On May 25, the world turned its attention to the U.S. island territory of Guam and the nearby island of Rota, part of the U.S.’s Commonwealth of the Northern Mariana Islands, as Typhoon Mawar wreaked havoc on the remote Pacific destinations.
But days before the storm’s landfall, the Federal Emergency Management Agency had already reached out through First Air Force to Civil Air Patrol to marshal its Geospatial Team’s skills and damage assessment capability to assist in targeting and speeding disaster relief resources to the two islands.
Acting as a Total Force partner and official civilian auxiliary of the U.S. Air Force, CAP helps First Air Force rapidly respond to nonmilitary threats domestically in a Defense Support of Civil Authorities capacity to save lives, relieve suffering, prevent property damage, and provide humanitarian assistance.
Typhoon Mawar is the fifth presidentially declared disaster the geospatial team has aided FEMA with so far in 2023.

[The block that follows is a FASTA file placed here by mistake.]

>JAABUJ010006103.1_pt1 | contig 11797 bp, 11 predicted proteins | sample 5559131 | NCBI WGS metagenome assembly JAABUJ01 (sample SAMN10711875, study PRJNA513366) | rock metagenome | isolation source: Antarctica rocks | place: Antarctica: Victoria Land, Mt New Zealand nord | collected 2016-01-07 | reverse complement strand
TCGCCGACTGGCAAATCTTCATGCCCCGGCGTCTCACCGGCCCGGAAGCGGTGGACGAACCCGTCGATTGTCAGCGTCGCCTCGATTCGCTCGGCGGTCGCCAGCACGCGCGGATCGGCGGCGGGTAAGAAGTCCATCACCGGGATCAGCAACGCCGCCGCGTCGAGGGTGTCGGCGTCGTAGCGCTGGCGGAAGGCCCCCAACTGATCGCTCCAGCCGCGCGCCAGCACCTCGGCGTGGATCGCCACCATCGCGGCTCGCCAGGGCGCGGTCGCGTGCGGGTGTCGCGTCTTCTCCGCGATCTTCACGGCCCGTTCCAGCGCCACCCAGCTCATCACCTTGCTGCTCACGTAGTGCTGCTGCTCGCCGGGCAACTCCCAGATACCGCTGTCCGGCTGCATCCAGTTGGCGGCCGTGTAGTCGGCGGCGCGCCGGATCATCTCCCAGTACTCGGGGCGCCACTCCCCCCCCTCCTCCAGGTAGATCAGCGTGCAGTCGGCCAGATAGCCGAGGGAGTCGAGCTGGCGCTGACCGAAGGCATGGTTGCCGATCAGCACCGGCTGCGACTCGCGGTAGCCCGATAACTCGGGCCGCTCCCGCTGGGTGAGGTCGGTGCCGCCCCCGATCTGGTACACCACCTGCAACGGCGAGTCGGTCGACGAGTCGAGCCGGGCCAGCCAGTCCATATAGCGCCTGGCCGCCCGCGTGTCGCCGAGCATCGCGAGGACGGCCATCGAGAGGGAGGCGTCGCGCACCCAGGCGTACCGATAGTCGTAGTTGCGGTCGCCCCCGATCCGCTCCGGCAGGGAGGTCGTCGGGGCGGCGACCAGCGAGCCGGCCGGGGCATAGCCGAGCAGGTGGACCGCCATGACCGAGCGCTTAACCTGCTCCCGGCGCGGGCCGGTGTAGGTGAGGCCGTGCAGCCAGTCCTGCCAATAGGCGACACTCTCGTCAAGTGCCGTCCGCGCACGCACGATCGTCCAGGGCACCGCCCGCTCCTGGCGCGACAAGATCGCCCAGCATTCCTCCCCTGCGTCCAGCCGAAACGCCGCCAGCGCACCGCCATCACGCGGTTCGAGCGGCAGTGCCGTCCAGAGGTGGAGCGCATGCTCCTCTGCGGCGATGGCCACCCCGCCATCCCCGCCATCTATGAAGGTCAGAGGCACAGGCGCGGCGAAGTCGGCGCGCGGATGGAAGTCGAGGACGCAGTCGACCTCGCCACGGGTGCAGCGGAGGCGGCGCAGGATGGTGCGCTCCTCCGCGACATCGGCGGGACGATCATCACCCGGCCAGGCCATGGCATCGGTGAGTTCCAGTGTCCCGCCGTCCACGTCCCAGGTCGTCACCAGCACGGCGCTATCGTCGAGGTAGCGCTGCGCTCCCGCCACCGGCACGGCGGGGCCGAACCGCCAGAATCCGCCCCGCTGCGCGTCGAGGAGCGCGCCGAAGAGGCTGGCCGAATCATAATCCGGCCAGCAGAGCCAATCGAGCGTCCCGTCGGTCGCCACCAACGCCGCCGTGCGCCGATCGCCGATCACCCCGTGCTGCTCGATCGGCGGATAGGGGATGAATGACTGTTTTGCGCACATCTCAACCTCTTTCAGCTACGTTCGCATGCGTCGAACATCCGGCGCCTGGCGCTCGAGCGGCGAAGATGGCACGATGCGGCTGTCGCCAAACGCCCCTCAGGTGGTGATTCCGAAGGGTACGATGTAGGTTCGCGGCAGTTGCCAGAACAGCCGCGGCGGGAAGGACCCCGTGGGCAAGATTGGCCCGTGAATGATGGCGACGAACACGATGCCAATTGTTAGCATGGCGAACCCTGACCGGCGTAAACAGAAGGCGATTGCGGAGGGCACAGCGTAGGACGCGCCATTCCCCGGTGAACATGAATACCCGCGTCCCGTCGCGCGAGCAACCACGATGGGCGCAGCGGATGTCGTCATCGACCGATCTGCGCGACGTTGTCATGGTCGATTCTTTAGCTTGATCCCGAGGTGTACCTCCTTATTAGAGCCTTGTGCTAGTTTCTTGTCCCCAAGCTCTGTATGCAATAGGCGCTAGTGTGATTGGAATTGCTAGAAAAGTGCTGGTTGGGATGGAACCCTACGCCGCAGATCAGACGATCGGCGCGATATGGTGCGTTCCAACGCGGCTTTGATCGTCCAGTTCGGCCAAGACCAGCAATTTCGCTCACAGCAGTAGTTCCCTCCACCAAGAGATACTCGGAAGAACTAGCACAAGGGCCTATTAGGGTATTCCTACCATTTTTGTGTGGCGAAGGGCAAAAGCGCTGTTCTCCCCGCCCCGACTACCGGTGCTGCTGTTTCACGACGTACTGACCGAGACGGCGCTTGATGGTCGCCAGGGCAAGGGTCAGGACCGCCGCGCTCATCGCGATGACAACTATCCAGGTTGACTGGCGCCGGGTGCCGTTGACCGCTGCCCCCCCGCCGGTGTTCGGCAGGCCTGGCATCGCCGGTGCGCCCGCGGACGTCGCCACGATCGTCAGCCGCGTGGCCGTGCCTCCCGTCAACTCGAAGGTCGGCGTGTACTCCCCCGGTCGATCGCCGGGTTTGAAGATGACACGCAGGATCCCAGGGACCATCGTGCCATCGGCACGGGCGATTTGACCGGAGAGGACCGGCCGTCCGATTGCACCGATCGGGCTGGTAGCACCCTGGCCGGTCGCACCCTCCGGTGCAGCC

“While every disaster we are called upon to help with has its own unique set of challenges, this particular mission was anything but typical for our team,” said Maj. Scott Kaplan, Geospatial Program director. “The Pacific weather pattern meant much more cloud cover in collected imagery, plus there were wide disparities in the construction materials used to build homes — solid concrete or metal sheeting.”
“In addition, this was a disaster that occurred literally on the other side of the planet from most CAP members,” said Capt. Christopher Freeze, CAP incident commander. “It wasn’t uncommon to see new imagery upload to the damage assessment application literally at midnight Eastern Daylight Time — an hour too late for most of our team members to begin making assessments.”
“As a volunteer on the CAP Geospatial Team, it is exciting to be a force multiplier in support of our government’s efforts in helping our fellow citizens — no matter where in our country they live or work,” said Capt. Justin Strait, National Capital Wing director of education and training. “This latest event is further evidence of the team’s ability to make a positive impact for thousands before, during, and after disasters.
“I couldn’t be prouder.”